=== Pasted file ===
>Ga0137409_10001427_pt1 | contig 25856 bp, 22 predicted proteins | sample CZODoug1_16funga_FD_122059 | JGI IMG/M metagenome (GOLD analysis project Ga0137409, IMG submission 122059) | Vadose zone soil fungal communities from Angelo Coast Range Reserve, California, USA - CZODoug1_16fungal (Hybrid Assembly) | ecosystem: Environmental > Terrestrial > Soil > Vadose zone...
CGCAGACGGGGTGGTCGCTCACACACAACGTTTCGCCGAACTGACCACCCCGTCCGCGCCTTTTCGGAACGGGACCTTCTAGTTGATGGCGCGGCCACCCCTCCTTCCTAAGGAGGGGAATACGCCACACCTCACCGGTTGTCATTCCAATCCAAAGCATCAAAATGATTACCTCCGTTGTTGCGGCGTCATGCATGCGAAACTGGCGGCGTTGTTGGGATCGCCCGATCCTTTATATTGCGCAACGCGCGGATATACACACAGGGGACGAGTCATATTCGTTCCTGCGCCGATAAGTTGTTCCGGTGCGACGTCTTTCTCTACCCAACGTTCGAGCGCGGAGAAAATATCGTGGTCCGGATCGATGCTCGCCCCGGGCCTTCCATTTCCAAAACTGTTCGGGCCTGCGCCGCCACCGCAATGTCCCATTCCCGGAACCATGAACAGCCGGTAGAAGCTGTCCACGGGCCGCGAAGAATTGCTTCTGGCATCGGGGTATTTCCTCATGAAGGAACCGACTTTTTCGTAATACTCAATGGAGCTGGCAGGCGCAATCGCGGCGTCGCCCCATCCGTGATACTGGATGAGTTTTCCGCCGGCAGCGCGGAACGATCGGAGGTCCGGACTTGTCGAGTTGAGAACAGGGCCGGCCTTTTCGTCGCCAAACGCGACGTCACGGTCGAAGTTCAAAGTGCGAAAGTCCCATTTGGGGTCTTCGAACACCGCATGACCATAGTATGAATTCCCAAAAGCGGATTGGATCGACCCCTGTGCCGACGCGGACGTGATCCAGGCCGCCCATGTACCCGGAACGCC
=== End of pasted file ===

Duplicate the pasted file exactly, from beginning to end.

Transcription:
>Ga0137409_10001427_pt1 | contig 25856 bp, 22 predicted proteins | sample CZODoug1_16funga_FD_122059 | JGI IMG/M metagenome (GOLD analysis project Ga0137409, IMG submission 122059) | Vadose zone soil fungal communities from Angelo Coast Range Reserve, California, USA - CZODoug1_16fungal (Hybrid Assembly) | ecosystem: Environmental > Terrestrial > Soil > Vadose zone...
CGCAGACGGGGTGGTCGCTCACACACAACGTTTCGCCGAACTGACCACCCCGTCCGCGCCTTTTCGGAACGGGACCTTCTAGTTGATGGCGCGGCCACCCCTCCTTCCTAAGGAGGGGAATACGCCACACCTCACCGGTTGTCATTCCAATCCAAAGCATCAAAATGATTACCTCCGTTGTTGCGGCGTCATGCATGCGAAACTGGCGGCGTTGTTGGGATCGCCCGATCCTTTATATTGCGCAACGCGCGGATATACACACAGGGGACGAGTCATATTCGTTCCTGCGCCGATAAGTTGTTCCGGTGCGACGTCTTTCTCTACCCAACGTTCGAGCGCGGAGAAAATATCGTGGTCCGGATCGATGCTCGCCCCGGGCCTTCCATTTCCAAAACTGTTCGGGCCTGCGCCGCCACCGCAATGTCCCATTCCCGGAACCATGAACAGCCGGTAGAAGCTGTCCACGGGCCGCGAAGAATTGCTTCTGGCATCGGGGTATTTCCTCATGAAGGAACCGACTTTTTCGTAATACTCAATGGAGCTGGCAGGCGCAATCGCGGCGTCGCCCCATCCGTGATACTGGATGAGTTTTCCGCCGGCAGCGCGGAACGATCGGAGGTCCGGACTTGTCGAGTTGAGAACAGGGCCGGCCTTTTCGTCGCCAAACGCGACGTCACGGTCGAAGTTCAAAGTGCGAAAGTCCCATTTGGGGTCTTCGAACACCGCATGACCATAGTATGAATTCCCAAAAGCGGATTGGATCGACCCCTGTGCCGACGCGGACGTGATCCAGGCCGCCCATGTACCCGGAACGCC